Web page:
374 N.W.2d 722
STATE of Minnesota, Petitioner, Appellant,
Gary Curtis FULLER, Respondent.
Supreme Court of Minnesota.
Oct. 11, 1985.
Syllabus by the Court
Double jeopardy clause of Minnesota Constitution does not bar retrial of criminal defendant who requested and obtained mistrial following unintentional–at worst, negligent–elicitation of inadmissible evidence by prosecutor.
Hubert H. Humphrey, III, Atty. Gen., St. Paul, David J. Melban, Asst. City Atty., Duluth, for appellant.
Robert E. Lucas, Duluth, for respondent.
Peter W. Gorman, Monte W. Miller, MN Trial Lawyers Assn., C. Paul Jones, Mr. Jack Nordby, Minneapolis, John Henry Hingson, III, National Assn. of Criminal
Heard, considered, and decided by the court en banc.
Defendant, Gary Curtis Fuller, was charged in county court with three misdemeanors. Two attempts to try him ended in mistrials because of prejudicial testimony by the alleged victim during direct examination by the prosecutor. Defendant unsuccessfully moved for a dismissal of all charges, claiming that further prosecution was barred by the double jeopardy provisions of the United States and Minnesota Constitutions. Defendant then obtained a writ of prohibition from the court of appeals, based on that court’s interpretation of the double jeopardy clause of the Minnesota Constitution. We reverse and remand to the trial court.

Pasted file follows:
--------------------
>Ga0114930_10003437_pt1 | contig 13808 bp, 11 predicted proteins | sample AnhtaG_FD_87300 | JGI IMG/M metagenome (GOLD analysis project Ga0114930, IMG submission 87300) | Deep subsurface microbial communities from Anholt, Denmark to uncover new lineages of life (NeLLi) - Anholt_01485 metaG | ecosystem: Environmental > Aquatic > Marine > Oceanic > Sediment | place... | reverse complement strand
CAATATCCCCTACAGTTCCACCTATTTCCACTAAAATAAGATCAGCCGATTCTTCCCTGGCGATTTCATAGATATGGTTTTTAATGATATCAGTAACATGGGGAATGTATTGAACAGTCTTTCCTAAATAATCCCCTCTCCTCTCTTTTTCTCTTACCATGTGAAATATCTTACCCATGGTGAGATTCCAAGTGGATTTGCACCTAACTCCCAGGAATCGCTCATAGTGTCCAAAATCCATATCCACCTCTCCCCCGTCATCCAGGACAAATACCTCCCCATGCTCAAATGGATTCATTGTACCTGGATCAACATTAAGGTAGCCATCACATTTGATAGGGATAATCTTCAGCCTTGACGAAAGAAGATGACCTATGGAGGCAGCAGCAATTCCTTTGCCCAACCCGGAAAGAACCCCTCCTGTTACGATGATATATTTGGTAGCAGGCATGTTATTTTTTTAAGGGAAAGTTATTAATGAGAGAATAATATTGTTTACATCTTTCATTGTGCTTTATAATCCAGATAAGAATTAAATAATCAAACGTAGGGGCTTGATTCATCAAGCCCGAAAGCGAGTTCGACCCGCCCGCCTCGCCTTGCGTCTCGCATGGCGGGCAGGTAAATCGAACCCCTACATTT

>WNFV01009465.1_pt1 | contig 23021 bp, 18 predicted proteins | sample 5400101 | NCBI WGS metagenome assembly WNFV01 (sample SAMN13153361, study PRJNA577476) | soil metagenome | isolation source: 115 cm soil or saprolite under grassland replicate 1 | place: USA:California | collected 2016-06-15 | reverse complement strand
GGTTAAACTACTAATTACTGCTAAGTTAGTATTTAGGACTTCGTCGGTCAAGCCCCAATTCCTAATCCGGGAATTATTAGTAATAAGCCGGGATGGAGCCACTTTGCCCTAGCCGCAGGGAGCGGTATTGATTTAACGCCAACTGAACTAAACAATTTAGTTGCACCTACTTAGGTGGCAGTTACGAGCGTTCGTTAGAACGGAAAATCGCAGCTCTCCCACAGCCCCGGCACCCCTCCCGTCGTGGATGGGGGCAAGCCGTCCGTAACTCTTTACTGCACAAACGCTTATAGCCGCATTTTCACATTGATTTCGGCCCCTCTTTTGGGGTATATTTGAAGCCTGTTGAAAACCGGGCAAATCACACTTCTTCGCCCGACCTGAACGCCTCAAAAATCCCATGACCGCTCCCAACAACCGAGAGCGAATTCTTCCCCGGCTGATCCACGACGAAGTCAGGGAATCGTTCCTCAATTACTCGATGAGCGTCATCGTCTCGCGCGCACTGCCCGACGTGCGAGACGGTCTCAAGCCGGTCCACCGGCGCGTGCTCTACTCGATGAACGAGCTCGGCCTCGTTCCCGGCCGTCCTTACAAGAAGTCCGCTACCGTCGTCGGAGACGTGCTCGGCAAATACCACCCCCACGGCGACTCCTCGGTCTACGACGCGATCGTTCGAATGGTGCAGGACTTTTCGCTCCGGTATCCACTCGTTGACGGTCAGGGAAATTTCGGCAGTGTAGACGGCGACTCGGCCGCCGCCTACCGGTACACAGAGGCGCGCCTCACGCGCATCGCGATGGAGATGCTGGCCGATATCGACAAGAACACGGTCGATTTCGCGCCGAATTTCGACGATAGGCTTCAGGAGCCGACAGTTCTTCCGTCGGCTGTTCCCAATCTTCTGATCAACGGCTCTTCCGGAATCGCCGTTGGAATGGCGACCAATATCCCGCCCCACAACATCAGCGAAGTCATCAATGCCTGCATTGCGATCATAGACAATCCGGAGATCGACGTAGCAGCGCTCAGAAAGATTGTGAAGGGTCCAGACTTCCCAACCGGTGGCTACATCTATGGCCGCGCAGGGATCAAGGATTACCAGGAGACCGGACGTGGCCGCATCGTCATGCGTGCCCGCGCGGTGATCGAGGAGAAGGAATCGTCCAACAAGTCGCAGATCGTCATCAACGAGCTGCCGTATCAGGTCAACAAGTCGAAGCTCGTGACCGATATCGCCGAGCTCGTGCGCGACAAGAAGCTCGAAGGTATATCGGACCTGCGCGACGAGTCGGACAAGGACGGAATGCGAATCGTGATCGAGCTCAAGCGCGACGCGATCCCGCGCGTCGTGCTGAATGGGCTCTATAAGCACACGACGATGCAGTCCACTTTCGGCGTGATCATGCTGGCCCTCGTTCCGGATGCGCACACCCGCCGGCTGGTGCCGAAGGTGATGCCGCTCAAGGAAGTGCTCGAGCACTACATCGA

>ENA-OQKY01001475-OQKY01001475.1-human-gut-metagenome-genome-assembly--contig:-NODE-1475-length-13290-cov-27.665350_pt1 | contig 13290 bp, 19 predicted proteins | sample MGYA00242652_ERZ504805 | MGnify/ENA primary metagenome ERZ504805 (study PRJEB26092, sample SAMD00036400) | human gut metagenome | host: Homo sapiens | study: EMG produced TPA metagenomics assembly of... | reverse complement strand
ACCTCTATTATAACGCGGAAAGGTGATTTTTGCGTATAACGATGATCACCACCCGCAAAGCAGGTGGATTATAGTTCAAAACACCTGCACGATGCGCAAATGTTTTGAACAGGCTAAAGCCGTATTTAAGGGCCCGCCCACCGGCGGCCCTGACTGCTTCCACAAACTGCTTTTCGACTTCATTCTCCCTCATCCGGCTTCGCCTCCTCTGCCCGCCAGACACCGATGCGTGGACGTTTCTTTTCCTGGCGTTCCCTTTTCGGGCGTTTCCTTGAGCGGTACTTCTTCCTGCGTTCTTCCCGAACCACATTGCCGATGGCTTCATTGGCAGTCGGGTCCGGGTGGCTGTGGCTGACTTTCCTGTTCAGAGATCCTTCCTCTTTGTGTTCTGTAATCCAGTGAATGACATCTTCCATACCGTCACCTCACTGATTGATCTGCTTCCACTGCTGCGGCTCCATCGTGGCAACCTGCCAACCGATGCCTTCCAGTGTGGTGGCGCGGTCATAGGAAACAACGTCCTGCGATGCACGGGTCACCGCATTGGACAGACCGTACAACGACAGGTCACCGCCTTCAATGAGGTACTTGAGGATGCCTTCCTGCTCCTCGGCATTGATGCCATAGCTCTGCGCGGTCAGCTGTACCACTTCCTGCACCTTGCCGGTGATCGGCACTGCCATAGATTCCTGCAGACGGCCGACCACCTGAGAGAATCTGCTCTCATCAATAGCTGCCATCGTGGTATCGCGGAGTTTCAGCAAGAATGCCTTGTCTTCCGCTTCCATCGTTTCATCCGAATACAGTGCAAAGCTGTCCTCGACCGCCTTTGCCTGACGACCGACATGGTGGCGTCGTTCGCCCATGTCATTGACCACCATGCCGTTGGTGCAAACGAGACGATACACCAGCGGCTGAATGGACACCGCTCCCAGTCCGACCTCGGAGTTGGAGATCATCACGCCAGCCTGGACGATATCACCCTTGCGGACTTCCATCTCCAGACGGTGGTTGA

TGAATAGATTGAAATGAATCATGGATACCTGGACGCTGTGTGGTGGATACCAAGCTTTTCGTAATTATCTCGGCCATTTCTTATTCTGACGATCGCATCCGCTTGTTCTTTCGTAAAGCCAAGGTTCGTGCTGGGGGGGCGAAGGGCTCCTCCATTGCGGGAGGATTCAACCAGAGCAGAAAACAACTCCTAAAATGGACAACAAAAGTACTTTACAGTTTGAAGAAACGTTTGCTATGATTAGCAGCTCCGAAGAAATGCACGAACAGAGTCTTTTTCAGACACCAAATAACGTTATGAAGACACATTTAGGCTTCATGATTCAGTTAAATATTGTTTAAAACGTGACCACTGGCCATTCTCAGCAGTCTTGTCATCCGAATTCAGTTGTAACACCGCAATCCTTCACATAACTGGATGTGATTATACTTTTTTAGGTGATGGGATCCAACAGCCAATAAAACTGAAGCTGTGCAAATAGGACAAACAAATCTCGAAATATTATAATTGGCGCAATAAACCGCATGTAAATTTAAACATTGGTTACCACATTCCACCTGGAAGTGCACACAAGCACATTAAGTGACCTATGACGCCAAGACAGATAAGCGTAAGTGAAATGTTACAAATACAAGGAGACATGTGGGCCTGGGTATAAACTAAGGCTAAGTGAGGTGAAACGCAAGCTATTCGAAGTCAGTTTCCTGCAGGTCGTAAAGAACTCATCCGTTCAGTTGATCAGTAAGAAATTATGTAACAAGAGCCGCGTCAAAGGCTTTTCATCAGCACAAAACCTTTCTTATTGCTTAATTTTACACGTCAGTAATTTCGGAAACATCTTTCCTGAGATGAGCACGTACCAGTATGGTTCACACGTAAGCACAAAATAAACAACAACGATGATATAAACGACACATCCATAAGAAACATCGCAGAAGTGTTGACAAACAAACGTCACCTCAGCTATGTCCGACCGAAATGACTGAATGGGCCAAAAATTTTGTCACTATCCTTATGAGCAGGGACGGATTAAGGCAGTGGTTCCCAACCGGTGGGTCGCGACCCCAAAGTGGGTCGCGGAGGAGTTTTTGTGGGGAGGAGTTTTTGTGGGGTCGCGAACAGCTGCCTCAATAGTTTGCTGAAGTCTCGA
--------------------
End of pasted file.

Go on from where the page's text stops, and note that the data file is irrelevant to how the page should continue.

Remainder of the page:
On March 14, 1983, defendant was charged in county court with three misdemeanors: assault in the fifth degree, Minn.Stat. Sec. 609.224, subd. 2 (1984), criminal damage to property, Minn.Stat. Sec. 609.595, subd. 2 (1984), and driving after suspension of his license, Minn.Stat. Sec. 171.24 (1984). The charges stemmed from a February 1983 incident reported by a woman with whom defendant had lived in 1978 and with whom he had a son.
On November 7, 1983, the matter came on for trial. Before trial commenced, both parties stipulated (1) that at the time of the incident defendant’s driver’s license had been suspended and (2) that defendant was aware of the suspension. As a part of the stipulation, the court ruled that other evidence regarding these facts was inadmissible. The stipulation was read to the impaneled jury just before the prosecutor gave his opening statement.